Farid Ulrich interview from issue 7
So in skating, when you’ve been around for decades, you could say you pretty much think you know it all. And so like most, you judge people and sometimes you keep that judgment, that feeling, for a long time although the truth is that you don’t know that person and that perhaps your judgment is just plain wrong. I am not sure why my instinct was wrong back then when I bumped into Farid who was perhaps a typical cocky 16-year-old skateboarder who ripped, but I am super happy to meet him again now, seven years later. I can see that Farid has various interests in life, the sparkle in his eyes and yes admittedly the same annoying ease on a skateboard. Do yourself a favour and take some time to re-
question yourself. I did, and accepted an invitation to interview someone I barely knew, not to mention I have little experience in interviewing people and last but not least I am typically too busy. But I was down for the adventure and Farid did not disappoint. Let’s go skate that mini Farid!
Hi Farid can you introduce yourself?
Farid Ulrich: Hi, my name is Farid and I am 23-years-old. I’ve skated for 12 years now so it’s more than half of my life. I can remember more of my life being a skateboarder than not. I like to keep that in mind, it’s a nice point of view. I am from Berlin, born and raised. I think the rest we are going to figure out….
Yes we will. Are you related to Lars Ulrich?
The drummer of Metallica.
Haha, no I’m not related.
You should check it out. Maybe he is close family.
Is it the same spelling?
Yes it is. Go find out about your roots Mr. Ulrich! Tell me more about being born and raised in Berlin…
My father was born in Lebanon; he was a refugee from Palestine. He came to Berlin to the western part when he was six-years-old. My mother is from the eastern part of Berlin. She fled East Berlin six months before the wall came down when she was going on a family vacation to Hungary.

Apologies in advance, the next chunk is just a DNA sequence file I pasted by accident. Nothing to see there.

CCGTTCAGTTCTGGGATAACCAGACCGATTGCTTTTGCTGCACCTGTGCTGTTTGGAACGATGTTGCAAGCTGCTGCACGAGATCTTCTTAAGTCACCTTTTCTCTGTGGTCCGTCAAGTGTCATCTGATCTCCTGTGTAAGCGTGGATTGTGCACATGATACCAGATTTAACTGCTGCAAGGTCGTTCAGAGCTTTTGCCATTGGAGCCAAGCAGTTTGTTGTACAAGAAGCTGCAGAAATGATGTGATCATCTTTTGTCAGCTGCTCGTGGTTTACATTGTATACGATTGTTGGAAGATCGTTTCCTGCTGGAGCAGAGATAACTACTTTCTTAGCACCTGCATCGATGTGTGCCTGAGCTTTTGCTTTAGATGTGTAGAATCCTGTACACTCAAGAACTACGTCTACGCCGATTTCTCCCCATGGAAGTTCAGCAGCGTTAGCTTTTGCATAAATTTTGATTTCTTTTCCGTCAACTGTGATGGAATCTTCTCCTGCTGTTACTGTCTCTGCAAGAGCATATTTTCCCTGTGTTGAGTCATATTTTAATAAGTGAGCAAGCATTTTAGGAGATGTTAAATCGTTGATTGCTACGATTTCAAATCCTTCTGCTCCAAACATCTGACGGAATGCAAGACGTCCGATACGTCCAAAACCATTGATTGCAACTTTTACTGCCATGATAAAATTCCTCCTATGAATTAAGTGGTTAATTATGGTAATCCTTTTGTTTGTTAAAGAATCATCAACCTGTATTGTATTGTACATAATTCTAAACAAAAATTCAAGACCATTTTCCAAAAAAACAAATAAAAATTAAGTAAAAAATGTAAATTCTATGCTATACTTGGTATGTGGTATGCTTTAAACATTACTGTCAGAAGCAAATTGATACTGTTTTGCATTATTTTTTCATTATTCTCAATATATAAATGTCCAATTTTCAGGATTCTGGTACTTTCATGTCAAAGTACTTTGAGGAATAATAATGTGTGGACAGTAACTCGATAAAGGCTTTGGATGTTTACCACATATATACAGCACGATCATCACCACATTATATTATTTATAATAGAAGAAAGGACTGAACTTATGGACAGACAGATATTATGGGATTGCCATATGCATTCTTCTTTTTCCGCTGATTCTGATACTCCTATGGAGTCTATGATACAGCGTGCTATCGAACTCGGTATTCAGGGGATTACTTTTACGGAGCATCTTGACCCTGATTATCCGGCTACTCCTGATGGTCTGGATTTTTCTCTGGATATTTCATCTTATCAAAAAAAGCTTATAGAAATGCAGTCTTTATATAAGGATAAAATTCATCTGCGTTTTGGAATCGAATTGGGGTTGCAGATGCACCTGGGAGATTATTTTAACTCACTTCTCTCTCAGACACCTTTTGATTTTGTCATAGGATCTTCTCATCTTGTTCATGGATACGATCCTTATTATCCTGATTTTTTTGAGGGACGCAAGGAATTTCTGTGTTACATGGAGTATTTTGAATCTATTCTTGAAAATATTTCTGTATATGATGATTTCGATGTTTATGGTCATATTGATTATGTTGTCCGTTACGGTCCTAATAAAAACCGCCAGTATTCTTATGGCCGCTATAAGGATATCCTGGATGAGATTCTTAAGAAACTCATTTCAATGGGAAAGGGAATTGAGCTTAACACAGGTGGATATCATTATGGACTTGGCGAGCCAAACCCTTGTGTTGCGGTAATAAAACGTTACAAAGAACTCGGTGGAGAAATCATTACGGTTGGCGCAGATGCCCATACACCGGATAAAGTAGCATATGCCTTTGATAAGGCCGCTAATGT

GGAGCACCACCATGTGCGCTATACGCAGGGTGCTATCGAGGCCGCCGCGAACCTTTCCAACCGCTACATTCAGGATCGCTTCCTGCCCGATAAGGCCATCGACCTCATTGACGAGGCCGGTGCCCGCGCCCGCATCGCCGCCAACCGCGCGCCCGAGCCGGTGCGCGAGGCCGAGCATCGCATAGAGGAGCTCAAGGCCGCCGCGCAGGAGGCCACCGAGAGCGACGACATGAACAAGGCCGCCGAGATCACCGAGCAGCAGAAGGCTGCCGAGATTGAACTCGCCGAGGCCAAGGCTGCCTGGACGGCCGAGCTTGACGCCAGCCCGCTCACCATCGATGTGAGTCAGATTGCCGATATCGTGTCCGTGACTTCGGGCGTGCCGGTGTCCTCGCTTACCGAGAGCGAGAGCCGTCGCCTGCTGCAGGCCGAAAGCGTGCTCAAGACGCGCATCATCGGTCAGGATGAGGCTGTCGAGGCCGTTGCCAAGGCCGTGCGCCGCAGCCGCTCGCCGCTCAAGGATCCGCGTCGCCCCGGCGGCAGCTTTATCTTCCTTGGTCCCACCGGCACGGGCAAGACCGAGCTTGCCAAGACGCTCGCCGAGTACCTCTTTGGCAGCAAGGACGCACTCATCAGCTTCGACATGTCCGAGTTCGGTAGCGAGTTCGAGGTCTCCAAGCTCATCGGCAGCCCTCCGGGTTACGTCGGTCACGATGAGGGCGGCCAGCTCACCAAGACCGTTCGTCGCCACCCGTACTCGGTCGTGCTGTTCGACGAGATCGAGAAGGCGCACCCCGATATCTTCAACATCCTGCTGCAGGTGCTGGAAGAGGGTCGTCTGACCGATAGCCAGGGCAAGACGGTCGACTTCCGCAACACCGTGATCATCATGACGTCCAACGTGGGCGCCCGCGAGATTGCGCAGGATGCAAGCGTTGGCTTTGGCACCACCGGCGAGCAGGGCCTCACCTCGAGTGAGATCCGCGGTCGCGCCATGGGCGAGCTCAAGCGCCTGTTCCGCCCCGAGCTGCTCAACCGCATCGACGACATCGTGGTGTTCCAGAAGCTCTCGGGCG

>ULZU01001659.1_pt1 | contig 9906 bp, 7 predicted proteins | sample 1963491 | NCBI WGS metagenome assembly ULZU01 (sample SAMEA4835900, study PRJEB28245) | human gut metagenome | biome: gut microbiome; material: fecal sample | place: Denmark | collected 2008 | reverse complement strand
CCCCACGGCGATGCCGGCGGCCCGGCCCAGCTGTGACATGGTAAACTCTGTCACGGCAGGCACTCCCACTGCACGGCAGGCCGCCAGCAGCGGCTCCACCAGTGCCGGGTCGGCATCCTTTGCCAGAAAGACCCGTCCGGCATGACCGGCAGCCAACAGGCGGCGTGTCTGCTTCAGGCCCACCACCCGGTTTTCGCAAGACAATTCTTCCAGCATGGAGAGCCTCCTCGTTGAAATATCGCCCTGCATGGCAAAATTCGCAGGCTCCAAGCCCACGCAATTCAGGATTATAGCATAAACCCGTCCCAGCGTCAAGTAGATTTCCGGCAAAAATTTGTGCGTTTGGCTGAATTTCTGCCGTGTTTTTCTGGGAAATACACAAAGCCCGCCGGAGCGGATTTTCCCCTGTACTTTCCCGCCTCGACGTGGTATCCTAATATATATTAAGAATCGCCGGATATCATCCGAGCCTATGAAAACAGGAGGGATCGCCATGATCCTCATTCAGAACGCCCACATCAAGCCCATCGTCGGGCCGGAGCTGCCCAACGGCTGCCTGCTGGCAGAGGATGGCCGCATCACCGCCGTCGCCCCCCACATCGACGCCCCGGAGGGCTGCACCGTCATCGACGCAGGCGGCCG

So it was a planned family vacation escape?
Yes, except that once the wall came down, my mom went back to Berlin since her mom was there and she could be in the West and the East. She came to this house where we are now (in Mitte, which is central East Berlin) and squatted here. This whole area was completely empty, almost no people. With some others they moved in to this house and had to fight eviction from the police numerous times – there are crazy stories. For instance, there were a lot of Nazis back then in the area so my parents had to group up with the neighbours to be safe. That was the vibe.
So do you own the house?
No, but for a long time the owners let us have a low rent because they are down for us, we bring culture to the neighbourhood. Right now they are selling our house and a big movie company is going to buy it. What will happen is these new people will raise our rent and that means we won’t be able to afford our place anymore.
I suppose it’s deadline time to get your own place.
For me it’s okay as I am young and when I get kicked out, I’ll start something else. But for the people who have lived here for 25 years and all our friends, it’s tough. It’s a real community here; everyone knows each other and hangs together. Now they will have to find a new place and probably it’ll be outside of Berlin as they won’t be able to afford to live around here.
How did you learn your English? Yours is pretty good…
My first language in school was Latin. And of course I cannot speak it, but I suppose I got the grammar right early on.
So you watch your movies in the original version then?
No, not really but I had this Biggie movie for two months when I was in Thailand without WIFI so I watched that over and over again. I adapted the vocabulary of this film to my own.
Haha, so you got the slang, huh? So for instance, if you are going to watch a movie, let’s say the new Star Wars, you are going to watch it dubbed in German?
Yeah. I think if you watch the movies dubbed in German, they are really well done.